Documents: Suspect in Madison chemical arrest likely testing exp - WQOW TV: Eau Claire, WI NEWS18 News, Weather, and Sports

Documents: Suspect in Madison chemical arrest likely testing explosives

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UPDATE (WKOW) -- A Madison man's bail is set at $100,000, as a prosecutor says the suspect's cache of chemicals and devices appear to have been gathered to build pipe bombs.

Dane County Court Commissioner Jason Hanson Monday also barred 30-year-old IT professional Brian Campbell from being at the Timberlake Village Apartments on the city's west side.

Madison Police spokesperson Joel DeSpain says 25 families evacuated from the apartment complex last week after authorities said they found potentially dangerous chemicals in McNamara's apartment and garage were allowed to move back in beginning Saturday.

Assistant Dane County District Attorney John Rice says the discovered chemicals were just one concern.

"There were a number of things found there that would seem to be used to manufacture pipe bombs," Rice said.

There was dispute over Campbell's bail, as a risk assessment tool being used in half of Dane County's new arrest cases recommended Campbell be set free on his signature.

"They use evidence-based information and they did in this case," says Campbell's attorney Sarah Schmeiser.  "The information that has been presented to the court and the judges...and what they found is he is not a high risk to not appear in court, or face other charges," Schmeiser says.

The risk assessment tool is part of a two year study and employs a nine point scoring system, to include bail factors such as history of missed court appearances, and the severity of the suspected actions.  Campbell faces no criminal charges yet, but probable cause has been found to believe he committed the felony crime of possessing explosives.

In rejecting the idea of releasing Campbell with no cash bail, Hanson said the risk assessment process missed elements of the potential danger of Campbell's suspected actions as it categorized his potential criminal offense.

Campbell is already banned from the UW-Madison campus after being found responsible for battering a fellow member of the Hoofers Sailing Club.

A sailing club instructor tells 27 News Campbell could have had chemicals used to treat sail boats, as Campbell did work on at least one boat.

But court records show among the items seized from Campbell were a fuse cord and a.homemade detonator.

Rice says Campbell is expected to be criminally charged by Wednesday.


UPDATE (WKOW) -- Residents of an apartment building evacuated last week following the discovery in one unit of a large amount of possible bomb-making chemicals were allowed to return to the homes Sunday, according to a police department spokesperson.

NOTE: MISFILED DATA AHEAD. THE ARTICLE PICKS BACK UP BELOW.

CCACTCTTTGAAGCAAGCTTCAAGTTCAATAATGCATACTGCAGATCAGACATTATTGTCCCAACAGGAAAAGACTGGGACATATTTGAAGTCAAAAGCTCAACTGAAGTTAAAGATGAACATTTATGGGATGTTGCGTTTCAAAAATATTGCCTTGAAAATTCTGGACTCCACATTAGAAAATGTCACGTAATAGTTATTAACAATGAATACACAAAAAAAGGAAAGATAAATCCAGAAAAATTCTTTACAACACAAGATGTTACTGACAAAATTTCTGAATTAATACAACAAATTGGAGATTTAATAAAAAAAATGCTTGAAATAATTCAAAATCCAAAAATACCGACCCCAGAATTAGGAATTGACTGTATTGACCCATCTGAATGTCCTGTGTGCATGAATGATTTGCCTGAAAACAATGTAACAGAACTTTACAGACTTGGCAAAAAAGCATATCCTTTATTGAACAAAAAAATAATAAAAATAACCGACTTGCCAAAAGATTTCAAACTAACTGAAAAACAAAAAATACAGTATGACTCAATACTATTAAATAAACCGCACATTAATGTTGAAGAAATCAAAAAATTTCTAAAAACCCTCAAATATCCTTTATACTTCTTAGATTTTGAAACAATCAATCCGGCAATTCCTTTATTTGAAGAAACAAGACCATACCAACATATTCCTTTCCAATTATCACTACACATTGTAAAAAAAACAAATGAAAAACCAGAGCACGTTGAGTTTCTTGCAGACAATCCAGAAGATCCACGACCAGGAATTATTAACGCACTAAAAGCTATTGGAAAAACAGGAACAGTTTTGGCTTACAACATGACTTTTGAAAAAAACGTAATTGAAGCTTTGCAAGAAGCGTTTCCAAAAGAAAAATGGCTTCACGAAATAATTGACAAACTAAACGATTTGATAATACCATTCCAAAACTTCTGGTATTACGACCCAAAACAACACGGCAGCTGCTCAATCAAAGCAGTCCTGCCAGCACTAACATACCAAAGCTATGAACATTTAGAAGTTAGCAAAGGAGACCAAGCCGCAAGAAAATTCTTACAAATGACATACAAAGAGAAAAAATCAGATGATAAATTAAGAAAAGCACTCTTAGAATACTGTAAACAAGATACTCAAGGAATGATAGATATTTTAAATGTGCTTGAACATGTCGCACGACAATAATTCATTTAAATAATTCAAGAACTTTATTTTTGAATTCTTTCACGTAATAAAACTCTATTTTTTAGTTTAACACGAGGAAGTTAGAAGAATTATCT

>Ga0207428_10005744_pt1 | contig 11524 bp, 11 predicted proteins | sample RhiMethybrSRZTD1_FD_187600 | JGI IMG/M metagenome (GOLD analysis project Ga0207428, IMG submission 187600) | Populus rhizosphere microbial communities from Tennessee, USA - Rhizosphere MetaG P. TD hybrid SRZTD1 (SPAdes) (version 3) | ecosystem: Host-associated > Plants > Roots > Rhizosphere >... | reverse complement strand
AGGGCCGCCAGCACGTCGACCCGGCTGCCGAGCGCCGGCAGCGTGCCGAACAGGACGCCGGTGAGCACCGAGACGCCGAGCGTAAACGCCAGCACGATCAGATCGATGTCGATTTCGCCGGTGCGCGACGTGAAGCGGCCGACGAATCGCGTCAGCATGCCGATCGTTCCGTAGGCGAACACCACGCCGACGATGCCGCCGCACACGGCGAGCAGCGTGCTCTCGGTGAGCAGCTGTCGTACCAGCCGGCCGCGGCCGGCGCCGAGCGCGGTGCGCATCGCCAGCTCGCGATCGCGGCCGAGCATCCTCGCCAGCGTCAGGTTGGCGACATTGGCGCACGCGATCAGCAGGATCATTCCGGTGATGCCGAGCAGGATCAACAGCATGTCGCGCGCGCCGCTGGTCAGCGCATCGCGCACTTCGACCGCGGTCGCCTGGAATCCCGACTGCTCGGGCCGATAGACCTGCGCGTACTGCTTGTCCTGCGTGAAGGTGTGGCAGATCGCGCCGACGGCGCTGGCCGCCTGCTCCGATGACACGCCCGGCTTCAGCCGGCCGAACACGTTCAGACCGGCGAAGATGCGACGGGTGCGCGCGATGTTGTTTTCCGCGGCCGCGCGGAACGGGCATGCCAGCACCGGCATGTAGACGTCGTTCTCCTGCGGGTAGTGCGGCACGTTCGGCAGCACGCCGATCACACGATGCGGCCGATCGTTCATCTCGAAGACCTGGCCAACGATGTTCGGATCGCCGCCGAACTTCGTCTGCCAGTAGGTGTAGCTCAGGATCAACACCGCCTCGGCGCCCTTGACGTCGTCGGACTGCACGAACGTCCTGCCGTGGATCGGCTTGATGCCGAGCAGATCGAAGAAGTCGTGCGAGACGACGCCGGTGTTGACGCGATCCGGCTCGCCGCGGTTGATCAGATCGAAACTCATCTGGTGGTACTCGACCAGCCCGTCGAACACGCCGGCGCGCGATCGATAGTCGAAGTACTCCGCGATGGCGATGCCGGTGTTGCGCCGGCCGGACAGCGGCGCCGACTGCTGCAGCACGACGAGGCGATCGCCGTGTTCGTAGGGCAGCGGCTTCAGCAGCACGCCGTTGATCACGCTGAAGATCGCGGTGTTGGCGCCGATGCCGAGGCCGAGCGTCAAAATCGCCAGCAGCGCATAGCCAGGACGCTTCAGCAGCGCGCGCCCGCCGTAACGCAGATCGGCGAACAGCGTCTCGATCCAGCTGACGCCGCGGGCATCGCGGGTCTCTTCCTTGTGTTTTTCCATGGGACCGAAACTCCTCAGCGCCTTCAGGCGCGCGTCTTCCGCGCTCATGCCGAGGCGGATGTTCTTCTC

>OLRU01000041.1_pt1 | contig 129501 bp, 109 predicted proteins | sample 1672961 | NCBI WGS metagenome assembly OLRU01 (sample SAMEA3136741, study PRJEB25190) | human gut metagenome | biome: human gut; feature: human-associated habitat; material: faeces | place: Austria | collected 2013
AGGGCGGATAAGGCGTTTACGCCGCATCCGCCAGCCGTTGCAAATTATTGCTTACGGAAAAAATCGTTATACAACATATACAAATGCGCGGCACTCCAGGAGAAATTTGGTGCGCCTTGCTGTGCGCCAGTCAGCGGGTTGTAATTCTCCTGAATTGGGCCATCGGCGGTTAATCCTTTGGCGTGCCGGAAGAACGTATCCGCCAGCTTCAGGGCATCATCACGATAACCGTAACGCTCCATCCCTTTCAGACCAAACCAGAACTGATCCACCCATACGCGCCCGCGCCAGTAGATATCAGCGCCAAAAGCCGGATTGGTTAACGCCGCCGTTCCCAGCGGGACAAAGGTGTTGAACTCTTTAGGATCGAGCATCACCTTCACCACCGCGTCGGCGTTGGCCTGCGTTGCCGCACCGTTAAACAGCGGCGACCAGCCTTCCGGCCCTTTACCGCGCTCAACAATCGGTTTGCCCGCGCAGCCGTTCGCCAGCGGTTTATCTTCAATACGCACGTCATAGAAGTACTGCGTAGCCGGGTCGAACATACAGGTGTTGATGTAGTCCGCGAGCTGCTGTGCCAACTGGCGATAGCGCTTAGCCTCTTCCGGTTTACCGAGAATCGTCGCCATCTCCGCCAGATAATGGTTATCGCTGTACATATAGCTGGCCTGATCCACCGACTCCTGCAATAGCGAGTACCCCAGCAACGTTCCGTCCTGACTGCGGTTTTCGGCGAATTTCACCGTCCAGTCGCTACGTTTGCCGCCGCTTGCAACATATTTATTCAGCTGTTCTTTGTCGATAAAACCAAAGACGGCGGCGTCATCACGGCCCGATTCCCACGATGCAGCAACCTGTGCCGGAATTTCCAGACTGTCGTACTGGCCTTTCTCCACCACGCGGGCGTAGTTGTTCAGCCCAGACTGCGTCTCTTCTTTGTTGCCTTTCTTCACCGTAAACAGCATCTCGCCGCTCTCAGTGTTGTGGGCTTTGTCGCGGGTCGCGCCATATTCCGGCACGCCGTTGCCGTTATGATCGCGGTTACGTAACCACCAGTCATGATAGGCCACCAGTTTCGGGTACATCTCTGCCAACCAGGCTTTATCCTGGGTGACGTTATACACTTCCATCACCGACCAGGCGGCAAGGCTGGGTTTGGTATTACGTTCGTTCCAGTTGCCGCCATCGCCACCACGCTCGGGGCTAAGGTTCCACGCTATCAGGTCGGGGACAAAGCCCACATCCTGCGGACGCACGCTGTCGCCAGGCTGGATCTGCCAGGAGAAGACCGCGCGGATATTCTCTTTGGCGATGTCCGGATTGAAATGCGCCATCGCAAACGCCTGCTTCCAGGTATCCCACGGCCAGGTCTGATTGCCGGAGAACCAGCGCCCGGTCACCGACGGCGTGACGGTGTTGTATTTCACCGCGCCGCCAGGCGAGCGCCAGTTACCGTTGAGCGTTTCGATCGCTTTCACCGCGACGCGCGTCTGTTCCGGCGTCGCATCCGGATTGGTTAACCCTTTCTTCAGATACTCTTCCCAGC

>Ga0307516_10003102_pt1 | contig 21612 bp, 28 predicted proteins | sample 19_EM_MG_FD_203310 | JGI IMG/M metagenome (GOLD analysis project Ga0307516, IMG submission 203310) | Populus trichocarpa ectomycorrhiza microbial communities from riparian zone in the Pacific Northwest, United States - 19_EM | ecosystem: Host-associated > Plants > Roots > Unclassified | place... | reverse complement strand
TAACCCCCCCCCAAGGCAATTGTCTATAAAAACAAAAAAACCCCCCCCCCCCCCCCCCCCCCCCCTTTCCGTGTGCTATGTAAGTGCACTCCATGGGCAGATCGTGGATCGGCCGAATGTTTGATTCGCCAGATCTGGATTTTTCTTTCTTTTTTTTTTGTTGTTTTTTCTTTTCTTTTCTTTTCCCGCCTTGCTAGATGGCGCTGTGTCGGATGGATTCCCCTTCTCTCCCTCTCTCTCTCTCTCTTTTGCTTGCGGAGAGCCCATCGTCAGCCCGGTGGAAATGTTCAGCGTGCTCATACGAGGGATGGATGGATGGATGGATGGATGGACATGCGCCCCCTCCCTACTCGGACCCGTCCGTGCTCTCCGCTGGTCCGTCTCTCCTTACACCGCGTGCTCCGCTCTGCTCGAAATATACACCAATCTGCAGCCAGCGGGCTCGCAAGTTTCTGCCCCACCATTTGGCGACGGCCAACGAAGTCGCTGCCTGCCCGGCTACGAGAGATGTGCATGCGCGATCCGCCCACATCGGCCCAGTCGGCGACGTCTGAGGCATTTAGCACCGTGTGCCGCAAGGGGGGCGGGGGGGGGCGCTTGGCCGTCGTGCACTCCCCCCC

MADISON (WKOW) - Newly-filed court documents show state investigators think materials to make IEDs (improvised explosive devices) were among the chemicals and items found in a Madison man's apartment and garage.

The records are connected to a search of Brian N. Campbell's unit at Timberlake Village Apartments, and they include information from a National Guard Science Officer that evidence in Campbell's apartment indicated he had been likely testing explosive material.

Authorities evacuated Campbell's west side apartment building Tuesday, and Campbell was arrested, as authorities said a large quantity of unspecified but potentially dangerous chemical material was.found. 

The Madison Police Department and Madison Fire Department were called about 10:30 a.m. Tuesday, Feb. 20, 2018 to the building on Timber Lake Trail following complaints about an odor.

Campbell is the resident of the apartment that contained chemicals that were deemed to have created a potentially volatile situation.

Police say evidence does not suggest this was a meth lab, but what exactly the suspect was doing with the materials has not been thoroughly evaluated.

Subject matter experts from several federal agencies are collaborating to identify the chemicals and their potential use.

Madison Fire Chief Steve Davis said upon entering the apartment, they found numerous chemicals and called in additional resources.

"When we first got there, there was enough sophistication that it had all the potential to be something flammable or could be a bomb,"  Madison Police Chief Mike Koval said during a Tuesday evening news conference.

"There was a lot of stuff, disheveled, and a lot of chemicals," Koval said.

Koval said they are taking their time to investigate.

Altogether, 25 households have been evacuated and have been moved off site, Davis said.

"There was such a mix of chemicals and flammable liquids that usually aren't seen together," Davis said.

Officials are receiving assistance from the FBI, state Department of Criminal Investigation and the Bureau of Alcohol, Tobacco, Firearms and Explosives.

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